Software permeates almost every sector of the modern global economy. Over the past decade or so, software solutions have become embedded in real economy processes to make them more efficient, delivering financial savings and so supporting company margins. Their problem-solving capabilities can also help tackle environmental challenges.
In the era of the ‘digital factory’, every machine can be connected to cloud-based software solutions. Performance data can be captured and analysed to identify any issues before they shut down an entire production line, thereby improving resource efficiency in manufacturing.
Enterprise resourcing planning software meanwhile enables companies to perfect their logistics and distribution models, therefore reducing emissions associated with carbon-intensive supply chains and operations.
Even in the relatively analogue construction sector, software solutions are being increasingly applied to improve the design and delivery of projects, optimising the use of materials and cutting wastage on building sites.
The rise of data management, processing and storage is itself energy intensive. However, the relative efficiency and higher utilisation rates of large-scale data centres, when compared with traditional on-site servers, means the shift to cloud-based solutions can itself deliver environmental savings while also unleashing the potential benefits of enhanced computing power.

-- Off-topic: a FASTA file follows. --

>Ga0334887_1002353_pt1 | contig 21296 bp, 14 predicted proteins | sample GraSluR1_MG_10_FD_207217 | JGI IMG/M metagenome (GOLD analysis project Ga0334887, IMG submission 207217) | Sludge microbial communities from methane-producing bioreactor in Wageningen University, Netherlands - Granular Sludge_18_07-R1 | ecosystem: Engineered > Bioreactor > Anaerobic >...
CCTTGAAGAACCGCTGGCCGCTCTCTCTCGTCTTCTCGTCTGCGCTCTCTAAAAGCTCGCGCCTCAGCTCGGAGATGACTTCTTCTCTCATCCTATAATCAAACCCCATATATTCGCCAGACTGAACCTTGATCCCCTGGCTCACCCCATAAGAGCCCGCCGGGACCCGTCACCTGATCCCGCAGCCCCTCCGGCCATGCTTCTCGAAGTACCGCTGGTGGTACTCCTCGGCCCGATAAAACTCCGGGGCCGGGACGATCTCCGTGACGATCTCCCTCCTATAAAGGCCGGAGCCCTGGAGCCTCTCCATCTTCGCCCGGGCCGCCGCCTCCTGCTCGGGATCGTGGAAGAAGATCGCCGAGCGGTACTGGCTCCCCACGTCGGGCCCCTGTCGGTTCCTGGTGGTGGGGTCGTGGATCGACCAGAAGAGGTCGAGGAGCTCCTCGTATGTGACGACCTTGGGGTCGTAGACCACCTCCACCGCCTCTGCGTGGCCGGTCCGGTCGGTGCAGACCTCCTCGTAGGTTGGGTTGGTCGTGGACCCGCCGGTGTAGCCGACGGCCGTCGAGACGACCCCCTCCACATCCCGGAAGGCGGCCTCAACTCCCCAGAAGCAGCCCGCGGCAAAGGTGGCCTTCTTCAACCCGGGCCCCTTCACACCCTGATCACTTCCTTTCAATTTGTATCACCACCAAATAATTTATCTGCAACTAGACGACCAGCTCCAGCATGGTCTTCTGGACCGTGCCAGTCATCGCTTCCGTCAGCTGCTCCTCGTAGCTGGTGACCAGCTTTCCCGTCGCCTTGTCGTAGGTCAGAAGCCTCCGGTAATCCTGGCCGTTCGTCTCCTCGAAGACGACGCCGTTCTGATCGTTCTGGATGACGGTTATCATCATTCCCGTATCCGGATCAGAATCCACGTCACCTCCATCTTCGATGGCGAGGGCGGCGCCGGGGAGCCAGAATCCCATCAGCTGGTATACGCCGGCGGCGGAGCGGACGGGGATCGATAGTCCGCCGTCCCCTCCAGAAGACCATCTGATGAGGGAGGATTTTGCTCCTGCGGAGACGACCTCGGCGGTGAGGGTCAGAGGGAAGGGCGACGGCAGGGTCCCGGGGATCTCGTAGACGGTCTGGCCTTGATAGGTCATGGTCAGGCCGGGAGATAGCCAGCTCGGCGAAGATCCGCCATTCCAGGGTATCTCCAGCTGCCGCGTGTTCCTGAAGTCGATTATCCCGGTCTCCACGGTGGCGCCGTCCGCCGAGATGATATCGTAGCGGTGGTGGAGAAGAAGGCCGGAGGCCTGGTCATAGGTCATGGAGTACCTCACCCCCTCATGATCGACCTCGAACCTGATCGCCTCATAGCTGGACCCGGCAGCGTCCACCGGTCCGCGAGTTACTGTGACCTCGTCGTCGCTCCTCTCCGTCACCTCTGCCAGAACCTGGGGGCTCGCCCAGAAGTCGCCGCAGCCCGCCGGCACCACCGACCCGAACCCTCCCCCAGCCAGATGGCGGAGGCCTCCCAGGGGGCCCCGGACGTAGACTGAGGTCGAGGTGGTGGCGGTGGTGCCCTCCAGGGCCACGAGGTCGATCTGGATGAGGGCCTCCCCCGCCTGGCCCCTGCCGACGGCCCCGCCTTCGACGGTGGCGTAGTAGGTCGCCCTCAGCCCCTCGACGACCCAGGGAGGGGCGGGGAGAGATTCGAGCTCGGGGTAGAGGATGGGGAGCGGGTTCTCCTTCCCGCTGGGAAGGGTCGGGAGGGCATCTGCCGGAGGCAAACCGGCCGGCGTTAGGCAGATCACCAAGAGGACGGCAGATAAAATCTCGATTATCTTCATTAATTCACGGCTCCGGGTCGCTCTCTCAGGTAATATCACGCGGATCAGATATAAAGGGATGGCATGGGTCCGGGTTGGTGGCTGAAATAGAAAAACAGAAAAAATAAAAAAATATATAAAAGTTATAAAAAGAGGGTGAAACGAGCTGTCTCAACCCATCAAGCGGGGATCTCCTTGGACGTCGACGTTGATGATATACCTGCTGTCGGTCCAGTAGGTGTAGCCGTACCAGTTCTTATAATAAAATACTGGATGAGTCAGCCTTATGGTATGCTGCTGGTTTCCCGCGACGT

For investors looking to understand the impact of the companies they invest in, the software sector does carry its own challenges. Impact analysis is complicated by the fact that it hinges on how services are applied by software companies’ customers, as well as by the difficulties in establishing baselines for comparison. Yet, as we discuss in this recording, this issue is beginning to be addressed.
As we transition to a more sustainable economy, and as new innovations emerge, it seems clear that software can play a powerful enabling role as part of the solution to pressing environmental challenges.